That infernal vernal …

When I was in college, all the literature and history majors studied Classical Greece. And there was no debate about it — they were required courses.

The thinking behind that was Greece was where it all began, as far as we were concerned — “we” being western civilization. Every one could parrot that — even people that knew nothing of Classical Greece or any Greece, except maybe the cooking variety.

According to this thought, ancient Greece was where all our institutions originated. That’s where our plays came from, as well as our philosophies, art. rhetoric, public speaking, and of course our democracy.

(Kwik Note: I’ve heard it forwarded that we learned about democracy from Native Americans, and even if that’s true, for the purposes of this column, we’ll assume we got it from the Greeks, OK?)

Having been both a literature and history major, I took a bunch of courses on Classical Greece, three of them from one teacher I’ll call Prof A.

Prof A was a brilliant scholar. He taught in the English department, but he was fluent in at least three foreign languages (including, of course, Greek). He also was a first-rate historian. His classes were solid lecture, from the first bell to the last, and his material and presentation were excellent. He was incredibly demanding of his students, but I never learned more from any other teacher. As I said, I took three courses from him, but only one was required — I wanted to take his classes.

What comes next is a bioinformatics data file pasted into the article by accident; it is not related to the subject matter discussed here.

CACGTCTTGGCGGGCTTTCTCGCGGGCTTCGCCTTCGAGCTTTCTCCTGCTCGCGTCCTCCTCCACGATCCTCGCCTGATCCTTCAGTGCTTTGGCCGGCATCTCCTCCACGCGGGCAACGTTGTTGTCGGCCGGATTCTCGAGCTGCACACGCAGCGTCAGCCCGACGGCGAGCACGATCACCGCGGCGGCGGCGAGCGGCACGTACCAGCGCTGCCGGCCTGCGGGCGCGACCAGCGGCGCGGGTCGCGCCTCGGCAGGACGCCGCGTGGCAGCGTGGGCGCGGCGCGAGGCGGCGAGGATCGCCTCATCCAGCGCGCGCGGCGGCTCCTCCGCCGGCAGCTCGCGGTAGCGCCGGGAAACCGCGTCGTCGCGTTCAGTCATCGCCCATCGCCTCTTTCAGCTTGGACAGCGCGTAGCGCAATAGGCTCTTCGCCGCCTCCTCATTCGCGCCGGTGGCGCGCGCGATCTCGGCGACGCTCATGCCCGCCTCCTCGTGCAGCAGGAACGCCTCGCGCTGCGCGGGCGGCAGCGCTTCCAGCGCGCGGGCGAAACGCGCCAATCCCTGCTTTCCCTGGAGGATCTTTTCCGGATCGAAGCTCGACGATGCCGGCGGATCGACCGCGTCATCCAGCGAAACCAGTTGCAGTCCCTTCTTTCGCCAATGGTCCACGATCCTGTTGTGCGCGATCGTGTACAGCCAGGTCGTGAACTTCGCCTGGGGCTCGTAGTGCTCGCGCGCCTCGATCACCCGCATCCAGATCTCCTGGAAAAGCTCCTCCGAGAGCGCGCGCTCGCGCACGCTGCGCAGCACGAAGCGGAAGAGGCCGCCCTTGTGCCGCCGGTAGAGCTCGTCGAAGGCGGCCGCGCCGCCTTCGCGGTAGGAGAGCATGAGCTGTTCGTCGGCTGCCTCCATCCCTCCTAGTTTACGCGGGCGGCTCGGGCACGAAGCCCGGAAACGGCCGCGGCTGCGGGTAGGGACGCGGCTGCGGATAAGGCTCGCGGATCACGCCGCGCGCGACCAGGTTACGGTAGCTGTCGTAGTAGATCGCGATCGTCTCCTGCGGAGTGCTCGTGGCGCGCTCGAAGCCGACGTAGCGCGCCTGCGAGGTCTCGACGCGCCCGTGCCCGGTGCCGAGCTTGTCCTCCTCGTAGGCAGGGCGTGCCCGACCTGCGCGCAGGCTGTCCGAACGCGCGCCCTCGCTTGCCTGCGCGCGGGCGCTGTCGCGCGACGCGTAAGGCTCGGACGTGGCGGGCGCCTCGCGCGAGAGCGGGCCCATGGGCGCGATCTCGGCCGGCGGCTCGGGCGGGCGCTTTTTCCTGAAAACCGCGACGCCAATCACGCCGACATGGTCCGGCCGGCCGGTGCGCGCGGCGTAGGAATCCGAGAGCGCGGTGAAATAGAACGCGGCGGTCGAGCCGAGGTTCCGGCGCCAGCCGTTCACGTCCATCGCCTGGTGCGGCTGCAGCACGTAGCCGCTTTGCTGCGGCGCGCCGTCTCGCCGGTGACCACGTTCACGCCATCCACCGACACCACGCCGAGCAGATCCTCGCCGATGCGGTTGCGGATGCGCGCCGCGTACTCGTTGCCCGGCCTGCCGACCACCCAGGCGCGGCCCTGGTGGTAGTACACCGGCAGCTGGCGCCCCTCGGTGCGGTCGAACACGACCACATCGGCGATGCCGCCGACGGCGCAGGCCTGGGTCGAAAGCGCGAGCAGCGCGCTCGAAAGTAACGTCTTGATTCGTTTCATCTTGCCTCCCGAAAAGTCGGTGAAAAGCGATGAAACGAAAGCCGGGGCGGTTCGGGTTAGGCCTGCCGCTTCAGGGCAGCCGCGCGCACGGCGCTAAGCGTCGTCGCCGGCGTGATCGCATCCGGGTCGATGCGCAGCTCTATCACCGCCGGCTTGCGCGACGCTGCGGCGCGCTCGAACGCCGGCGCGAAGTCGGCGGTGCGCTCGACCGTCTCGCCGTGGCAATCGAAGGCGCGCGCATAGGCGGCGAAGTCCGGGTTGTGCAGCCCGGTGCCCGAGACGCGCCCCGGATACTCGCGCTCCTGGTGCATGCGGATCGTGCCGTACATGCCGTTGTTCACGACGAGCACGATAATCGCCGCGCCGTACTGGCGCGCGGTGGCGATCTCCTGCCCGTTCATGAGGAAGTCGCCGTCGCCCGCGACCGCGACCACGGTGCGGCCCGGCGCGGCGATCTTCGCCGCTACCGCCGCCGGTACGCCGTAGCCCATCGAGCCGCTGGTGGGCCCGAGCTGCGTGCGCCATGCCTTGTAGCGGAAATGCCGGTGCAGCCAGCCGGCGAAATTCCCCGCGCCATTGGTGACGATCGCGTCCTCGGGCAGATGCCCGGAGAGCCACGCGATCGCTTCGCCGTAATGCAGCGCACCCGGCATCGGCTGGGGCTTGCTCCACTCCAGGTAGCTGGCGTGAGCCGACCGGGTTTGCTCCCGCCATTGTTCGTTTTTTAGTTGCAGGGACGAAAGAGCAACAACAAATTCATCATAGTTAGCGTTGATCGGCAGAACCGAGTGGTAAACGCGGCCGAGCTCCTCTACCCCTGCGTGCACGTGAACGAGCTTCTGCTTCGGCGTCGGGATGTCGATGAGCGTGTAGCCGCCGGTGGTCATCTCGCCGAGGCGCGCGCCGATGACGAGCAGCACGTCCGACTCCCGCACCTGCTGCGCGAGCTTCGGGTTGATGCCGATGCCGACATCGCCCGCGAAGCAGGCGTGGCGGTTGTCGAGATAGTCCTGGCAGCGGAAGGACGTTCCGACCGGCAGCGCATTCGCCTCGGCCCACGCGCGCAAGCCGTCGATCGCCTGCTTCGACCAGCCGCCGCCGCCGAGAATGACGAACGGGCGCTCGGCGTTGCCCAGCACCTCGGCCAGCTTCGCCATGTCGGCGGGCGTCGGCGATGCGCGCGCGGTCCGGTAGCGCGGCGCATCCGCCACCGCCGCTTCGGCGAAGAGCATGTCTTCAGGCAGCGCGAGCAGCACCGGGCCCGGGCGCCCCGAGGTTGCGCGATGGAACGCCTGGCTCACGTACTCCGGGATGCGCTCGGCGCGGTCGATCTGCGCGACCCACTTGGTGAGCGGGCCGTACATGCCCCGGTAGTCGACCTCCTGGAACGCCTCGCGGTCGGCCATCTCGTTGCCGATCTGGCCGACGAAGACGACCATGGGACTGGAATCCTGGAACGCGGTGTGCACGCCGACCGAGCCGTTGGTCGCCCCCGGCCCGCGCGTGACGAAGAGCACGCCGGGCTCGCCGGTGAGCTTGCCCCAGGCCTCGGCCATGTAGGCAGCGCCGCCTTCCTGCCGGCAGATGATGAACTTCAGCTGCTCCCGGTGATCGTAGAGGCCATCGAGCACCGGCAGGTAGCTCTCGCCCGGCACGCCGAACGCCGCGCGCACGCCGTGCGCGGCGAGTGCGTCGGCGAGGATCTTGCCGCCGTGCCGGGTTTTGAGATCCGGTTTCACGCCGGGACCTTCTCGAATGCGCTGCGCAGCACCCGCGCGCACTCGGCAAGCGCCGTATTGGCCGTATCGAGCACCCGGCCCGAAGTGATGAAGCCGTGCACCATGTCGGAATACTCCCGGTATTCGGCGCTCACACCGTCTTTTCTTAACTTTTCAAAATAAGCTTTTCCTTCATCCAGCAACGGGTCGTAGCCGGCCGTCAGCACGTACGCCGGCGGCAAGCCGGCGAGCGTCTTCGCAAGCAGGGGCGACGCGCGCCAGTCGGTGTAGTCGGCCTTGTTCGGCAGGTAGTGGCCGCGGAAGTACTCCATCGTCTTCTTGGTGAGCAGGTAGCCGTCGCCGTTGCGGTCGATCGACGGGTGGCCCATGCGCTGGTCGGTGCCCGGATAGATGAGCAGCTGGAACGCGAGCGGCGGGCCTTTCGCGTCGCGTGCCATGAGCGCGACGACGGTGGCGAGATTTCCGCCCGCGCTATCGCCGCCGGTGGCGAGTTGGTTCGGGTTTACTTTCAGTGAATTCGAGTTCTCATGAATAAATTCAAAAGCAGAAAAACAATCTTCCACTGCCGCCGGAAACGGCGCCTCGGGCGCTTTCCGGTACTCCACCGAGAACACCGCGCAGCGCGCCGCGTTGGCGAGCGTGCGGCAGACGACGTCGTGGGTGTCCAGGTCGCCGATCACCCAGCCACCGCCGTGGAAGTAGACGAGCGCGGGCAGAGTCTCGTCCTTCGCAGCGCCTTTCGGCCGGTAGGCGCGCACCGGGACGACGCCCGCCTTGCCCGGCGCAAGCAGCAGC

One thing about him, though – he was so hung up on the Classical period, he thought civilization had been on a downhill slide ever since. In fact, he once said in class that the peak of civilization was Classical Greece. In other words, for all practical purposes, he figured the world had been in the crapper for the past 2,300 years, give or take.

Obviously, he was no one’s idea of the life of the party. Too bad, too, because you can argue about all sorts of issues about the ancient Greeks, but one thing that’s not up for debate is this: They knew how to party.

They pretty much confined their partying to their festivals, which took place over several days and each of which was dedicated to one of their gods. Of course, they had about as many gods as we have reality shows (which it seems have become ournew gods). So they didn’t have long waiting periods between festivals — just enough time to sober up, mind the flocks, have a debate or two, replenish the stocks of plonk … and then get down to it again.

Ancient Greeks and airbags

Of course the world has changed immensely since I was in college, and our worldviews have changed as well. I doubt that stress on Classical Greece exists anymore, if there’s even mention of it at all. Matter of fact, these days maybe the only things college students think the Greeks contributed to western civilization are ouzo and souvlaki.

But that’s too bad because I feel we need aspects of ancient Greece now more than we ever did. I was reminded of that after a convo with the brains of the I.B. Hunt Agency, Caroline Morin Salls. It was only a small part of our chat that brought the Greeks to my mind: She told me she had to settle a claim on a vehicle that hit a pothole so huge, it made the side airbags deploy.